The federal government says the preference of state governors to build flyovers and airports instead of projects that can improve life in rural areas is not helping its poverty alleviation programmes.
The Minister of State for Budget and National Planning, Clement Agba, said this while reacting to a question by State House reporters yesterday after the Federal Executive Council meeting.
He noted that 72 percent of poverty in Nigeria was found in the rural areas, which, he said, had been abandoned by governors.
Agba said the federal government had done its best on poverty alleviation.
He said governors’ priorities had not made Nigerians feel the impact of those initiatives.
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He said governors focused on building flyovers, airports and other projects that were visible only in the state capitals rather than invest in areas that directly uplift the standard of life of the people in the rural areas.
He also said states in charge of land for agriculture had not invested in them for the desired effect on their rural citizens.
He advised governors to focus on initiatives that could pull the majority of the people out of poverty instead of building skyscrapers which did “not put food on the table.”
When asked to explain what he and the Minister of Finance, Budget and National Planning, Zainab Ahmed, were doing to address the suffering of Nigerians, Agba said: “So, suggestion is that both of us are the ones creating the hardship for us to resolve it? I think that it’s always good for us to put things in the right perspective. When you say government, we should be able to specify which government we’re talking about. Is it the federal government? Is it a state government or is it a local government because we all have different responsibilities.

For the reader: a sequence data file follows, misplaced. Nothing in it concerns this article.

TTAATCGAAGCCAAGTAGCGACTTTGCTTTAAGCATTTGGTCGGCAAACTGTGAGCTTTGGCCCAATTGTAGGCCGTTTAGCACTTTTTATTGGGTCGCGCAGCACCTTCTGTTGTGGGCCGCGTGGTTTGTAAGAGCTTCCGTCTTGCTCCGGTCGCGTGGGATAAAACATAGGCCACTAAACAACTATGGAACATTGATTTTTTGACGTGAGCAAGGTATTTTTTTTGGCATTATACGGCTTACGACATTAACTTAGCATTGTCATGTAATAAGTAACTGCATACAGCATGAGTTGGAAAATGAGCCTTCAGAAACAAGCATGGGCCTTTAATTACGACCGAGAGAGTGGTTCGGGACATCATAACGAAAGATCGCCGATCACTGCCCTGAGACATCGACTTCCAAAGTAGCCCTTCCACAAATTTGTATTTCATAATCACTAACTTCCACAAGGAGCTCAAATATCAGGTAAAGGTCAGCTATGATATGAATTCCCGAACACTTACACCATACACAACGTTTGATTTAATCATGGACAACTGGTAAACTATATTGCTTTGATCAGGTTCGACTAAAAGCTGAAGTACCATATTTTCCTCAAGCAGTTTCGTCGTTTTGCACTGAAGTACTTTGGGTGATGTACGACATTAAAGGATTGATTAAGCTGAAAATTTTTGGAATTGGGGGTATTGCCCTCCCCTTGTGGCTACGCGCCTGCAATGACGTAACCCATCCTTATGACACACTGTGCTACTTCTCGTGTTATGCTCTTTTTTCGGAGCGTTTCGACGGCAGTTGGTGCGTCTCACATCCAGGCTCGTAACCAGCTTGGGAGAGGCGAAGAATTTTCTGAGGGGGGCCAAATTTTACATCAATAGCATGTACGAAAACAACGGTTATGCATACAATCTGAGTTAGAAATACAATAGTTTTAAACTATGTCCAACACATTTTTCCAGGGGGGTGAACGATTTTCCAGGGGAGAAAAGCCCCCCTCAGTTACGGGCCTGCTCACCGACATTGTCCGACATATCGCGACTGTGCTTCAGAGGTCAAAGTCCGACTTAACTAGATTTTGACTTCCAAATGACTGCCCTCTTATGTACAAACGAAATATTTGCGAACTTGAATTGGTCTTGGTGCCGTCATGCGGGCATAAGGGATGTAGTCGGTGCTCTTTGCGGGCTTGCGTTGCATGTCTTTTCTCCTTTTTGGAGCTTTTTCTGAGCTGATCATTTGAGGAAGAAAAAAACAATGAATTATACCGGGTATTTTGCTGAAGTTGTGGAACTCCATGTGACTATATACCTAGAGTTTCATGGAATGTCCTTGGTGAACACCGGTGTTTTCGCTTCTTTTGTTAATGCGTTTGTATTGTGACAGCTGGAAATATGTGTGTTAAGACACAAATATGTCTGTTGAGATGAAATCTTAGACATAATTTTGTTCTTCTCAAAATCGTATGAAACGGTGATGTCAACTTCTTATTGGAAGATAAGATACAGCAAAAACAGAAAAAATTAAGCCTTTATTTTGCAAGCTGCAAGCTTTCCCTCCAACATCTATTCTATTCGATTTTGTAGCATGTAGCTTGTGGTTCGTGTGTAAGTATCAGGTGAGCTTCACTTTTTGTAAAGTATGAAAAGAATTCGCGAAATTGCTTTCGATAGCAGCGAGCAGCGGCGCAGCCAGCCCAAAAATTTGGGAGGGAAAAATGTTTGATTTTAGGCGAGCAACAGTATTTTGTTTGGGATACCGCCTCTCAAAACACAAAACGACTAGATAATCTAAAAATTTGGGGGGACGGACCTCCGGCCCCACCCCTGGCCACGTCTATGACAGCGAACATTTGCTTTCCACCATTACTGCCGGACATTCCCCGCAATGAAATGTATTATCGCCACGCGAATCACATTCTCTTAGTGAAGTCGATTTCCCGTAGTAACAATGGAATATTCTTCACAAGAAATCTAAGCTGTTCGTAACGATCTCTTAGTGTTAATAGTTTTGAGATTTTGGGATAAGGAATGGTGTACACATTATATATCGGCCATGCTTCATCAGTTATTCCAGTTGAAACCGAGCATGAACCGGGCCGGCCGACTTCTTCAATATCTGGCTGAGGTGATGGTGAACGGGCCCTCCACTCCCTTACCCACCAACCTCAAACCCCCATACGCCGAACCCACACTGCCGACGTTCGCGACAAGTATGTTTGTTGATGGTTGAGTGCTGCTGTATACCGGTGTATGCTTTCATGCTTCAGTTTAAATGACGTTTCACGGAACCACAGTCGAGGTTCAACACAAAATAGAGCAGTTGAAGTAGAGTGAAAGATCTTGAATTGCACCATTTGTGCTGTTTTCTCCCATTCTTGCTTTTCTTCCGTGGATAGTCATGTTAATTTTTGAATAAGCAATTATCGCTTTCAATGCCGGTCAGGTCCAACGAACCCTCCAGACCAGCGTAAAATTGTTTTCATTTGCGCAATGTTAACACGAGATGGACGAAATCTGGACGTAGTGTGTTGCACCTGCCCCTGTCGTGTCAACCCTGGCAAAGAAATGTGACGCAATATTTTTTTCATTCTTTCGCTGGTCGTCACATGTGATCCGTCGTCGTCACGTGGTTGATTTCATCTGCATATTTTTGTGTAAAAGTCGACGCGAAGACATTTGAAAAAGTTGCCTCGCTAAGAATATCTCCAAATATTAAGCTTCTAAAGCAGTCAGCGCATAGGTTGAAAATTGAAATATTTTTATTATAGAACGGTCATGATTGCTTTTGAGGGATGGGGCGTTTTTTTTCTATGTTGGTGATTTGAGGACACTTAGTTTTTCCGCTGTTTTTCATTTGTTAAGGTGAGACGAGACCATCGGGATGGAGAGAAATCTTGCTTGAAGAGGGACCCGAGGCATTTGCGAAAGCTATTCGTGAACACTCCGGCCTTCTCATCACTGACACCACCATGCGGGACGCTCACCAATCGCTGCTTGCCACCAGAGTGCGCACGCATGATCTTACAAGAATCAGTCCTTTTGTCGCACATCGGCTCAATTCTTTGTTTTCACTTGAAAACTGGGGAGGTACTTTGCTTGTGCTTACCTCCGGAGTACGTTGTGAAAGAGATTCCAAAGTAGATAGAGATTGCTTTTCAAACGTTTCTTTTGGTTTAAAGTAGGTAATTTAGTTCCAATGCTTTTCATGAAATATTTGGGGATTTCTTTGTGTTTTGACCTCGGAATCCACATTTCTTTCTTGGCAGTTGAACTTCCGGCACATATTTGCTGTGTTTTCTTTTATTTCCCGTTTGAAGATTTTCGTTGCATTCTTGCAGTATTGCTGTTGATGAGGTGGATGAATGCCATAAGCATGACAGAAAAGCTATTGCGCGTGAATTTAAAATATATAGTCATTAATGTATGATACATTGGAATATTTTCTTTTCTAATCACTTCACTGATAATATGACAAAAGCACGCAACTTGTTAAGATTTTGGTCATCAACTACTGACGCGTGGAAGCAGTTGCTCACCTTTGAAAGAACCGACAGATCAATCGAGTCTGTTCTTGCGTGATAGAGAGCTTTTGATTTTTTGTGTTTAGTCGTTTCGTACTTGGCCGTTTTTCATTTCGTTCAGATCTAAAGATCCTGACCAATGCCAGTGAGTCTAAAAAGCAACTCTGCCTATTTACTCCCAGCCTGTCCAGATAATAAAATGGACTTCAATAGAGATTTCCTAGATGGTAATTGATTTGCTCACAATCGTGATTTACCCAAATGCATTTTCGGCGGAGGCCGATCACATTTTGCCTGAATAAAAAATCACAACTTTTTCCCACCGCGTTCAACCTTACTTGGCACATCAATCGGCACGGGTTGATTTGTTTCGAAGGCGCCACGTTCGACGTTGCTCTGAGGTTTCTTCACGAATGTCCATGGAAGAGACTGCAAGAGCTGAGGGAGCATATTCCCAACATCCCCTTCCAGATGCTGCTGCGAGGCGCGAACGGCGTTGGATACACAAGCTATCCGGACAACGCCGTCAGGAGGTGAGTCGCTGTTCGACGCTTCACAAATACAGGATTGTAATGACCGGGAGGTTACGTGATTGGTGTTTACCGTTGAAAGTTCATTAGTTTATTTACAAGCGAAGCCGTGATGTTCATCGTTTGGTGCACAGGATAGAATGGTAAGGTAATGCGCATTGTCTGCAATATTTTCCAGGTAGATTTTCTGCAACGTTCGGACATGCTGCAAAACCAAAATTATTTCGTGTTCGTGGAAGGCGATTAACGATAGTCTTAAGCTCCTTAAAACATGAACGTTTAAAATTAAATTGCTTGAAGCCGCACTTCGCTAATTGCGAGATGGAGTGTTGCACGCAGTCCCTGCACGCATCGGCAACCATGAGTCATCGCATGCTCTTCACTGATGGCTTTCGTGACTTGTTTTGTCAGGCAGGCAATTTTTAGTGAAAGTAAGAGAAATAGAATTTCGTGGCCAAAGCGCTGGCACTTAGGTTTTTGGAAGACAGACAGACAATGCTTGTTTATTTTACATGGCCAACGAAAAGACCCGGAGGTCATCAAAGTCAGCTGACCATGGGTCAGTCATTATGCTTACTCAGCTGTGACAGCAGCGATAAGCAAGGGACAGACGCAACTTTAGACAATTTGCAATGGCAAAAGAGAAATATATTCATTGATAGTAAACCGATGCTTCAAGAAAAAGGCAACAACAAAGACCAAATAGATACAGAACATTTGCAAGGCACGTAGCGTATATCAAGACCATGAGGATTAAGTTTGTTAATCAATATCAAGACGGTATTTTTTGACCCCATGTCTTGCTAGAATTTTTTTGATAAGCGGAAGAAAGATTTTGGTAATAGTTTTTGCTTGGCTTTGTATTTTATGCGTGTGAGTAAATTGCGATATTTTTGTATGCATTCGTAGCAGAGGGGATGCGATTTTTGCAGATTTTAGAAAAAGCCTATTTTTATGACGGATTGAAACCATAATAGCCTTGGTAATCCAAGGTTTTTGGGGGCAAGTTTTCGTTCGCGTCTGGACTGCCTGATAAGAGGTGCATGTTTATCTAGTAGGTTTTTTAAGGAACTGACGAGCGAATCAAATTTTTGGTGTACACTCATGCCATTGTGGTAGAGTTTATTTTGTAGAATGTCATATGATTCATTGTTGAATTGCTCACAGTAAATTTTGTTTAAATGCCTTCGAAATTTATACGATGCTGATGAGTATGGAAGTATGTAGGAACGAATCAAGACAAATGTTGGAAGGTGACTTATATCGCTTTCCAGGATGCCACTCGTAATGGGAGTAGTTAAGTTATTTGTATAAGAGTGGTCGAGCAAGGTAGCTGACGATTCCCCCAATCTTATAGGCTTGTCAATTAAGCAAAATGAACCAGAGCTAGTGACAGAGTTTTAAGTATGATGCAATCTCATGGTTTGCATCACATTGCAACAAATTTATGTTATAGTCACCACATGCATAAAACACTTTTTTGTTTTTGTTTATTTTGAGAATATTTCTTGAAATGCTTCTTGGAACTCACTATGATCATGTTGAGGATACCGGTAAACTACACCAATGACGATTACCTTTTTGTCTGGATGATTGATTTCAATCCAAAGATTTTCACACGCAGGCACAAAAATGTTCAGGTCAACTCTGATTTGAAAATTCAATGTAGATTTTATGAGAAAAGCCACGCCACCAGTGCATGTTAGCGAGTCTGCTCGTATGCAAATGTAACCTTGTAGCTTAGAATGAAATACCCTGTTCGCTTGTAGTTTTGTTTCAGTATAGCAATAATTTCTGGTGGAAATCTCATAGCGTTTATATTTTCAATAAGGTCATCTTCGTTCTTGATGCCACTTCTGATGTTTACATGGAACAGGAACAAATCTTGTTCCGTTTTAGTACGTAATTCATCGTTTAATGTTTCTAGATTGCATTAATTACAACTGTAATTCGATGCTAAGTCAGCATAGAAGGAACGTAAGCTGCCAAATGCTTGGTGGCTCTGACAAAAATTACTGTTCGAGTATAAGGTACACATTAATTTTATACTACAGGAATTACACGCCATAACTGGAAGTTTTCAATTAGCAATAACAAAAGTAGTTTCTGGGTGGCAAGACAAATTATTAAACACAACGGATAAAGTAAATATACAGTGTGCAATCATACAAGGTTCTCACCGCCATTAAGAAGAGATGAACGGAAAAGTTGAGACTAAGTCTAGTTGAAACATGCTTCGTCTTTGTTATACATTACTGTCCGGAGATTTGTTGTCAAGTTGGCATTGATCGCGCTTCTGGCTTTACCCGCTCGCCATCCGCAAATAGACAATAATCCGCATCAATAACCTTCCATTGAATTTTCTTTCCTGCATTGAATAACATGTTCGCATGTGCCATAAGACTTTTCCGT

“But poverty, like we know, has different pieces, different intensity and causes. And it’s for this reason I went round the 109 senatorial districts in Nigeria to carry out the survey and to be able to say specifically where this hardship is.
“In the course of working on the national development plan, we looked at previous plans and said why they didn’t do as much as was expected? We also looked at the issues of the National Social Investment Programme.
“At the federal level, government is putting out so much money, but not seeing so much reflection in terms of money that has been put in alleviating poverty, which is one of the reasons the government also put in place the national poverty reduction with growth strategy.
“But if the federal government puts the entire income that it earns into all of this without some form of complementarity from the state governments in playing their part, it’ll seem as if we’re throwing money in the pond.
“The governors basically are only functioning in their state capitals. And democracy we preach about is delivering the greatest goods to the greatest number of people. And from our demographic, it shows that the greatest number of our people who live in rural areas, but the governors are not working in the rural areas.
“Right now, 70% of our people live in rural areas, they produce 90% of what we eat. And unfortunately 60% of what they produce is lost due to post harvest loss and it does not get to the market.
The Nigeria Governors Forum (NGF) did not respond to the allegations.
The vice chairman of the forum and Kebbi State governor, Atiku Bagudu as well as its spokesman, Abdulrazaque Bello-Barkindo, neither answered phone calls nor responded to text messages sent to them by Daily Trust seeking their reactions.
By Muideen Olaniyi & Saawua Terzungwe